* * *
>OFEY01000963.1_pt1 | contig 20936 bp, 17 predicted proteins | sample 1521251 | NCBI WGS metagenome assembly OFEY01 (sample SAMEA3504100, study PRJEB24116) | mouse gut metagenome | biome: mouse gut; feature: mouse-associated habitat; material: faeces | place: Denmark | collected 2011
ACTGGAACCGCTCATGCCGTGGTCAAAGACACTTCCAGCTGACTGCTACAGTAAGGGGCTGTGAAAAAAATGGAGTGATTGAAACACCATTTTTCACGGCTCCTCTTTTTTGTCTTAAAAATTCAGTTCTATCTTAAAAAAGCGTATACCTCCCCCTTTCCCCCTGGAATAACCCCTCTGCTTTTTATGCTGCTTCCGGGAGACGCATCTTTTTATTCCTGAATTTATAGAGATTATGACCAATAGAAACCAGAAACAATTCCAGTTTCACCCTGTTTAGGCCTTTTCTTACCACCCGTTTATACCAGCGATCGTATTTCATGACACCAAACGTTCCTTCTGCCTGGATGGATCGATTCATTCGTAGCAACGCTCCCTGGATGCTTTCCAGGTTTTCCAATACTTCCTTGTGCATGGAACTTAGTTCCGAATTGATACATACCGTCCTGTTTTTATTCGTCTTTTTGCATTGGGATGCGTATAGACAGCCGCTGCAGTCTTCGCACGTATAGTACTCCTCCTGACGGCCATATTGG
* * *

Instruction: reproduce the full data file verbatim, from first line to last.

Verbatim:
>OFEY01000963.1_pt1 | contig 20936 bp, 17 predicted proteins | sample 1521251 | NCBI WGS metagenome assembly OFEY01 (sample SAMEA3504100, study PRJEB24116) | mouse gut metagenome | biome: mouse gut; feature: mouse-associated habitat; material: faeces | place: Denmark | collected 2011
ACTGGAACCGCTCATGCCGTGGTCAAAGACACTTCCAGCTGACTGCTACAGTAAGGGGCTGTGAAAAAAATGGAGTGATTGAAACACCATTTTTCACGGCTCCTCTTTTTTGTCTTAAAAATTCAGTTCTATCTTAAAAAAGCGTATACCTCCCCCTTTCCCCCTGGAATAACCCCTCTGCTTTTTATGCTGCTTCCGGGAGACGCATCTTTTTATTCCTGAATTTATAGAGATTATGACCAATAGAAACCAGAAACAATTCCAGTTTCACCCTGTTTAGGCCTTTTCTTACCACCCGTTTATACCAGCGATCGTATTTCATGACACCAAACGTTCCTTCTGCCTGGATGGATCGATTCATTCGTAGCAACGCTCCCTGGATGCTTTCCAGGTTTTCCAATACTTCCTTGTGCATGGAACTTAGTTCCGAATTGATACATACCGTCCTGTTTTTATTCGTCTTTTTGCATTGGGATGCGTATAGACAGCCGCTGCAGTCTTCGCACGTATAGTACTCCTCCTGACGGCCATATTGG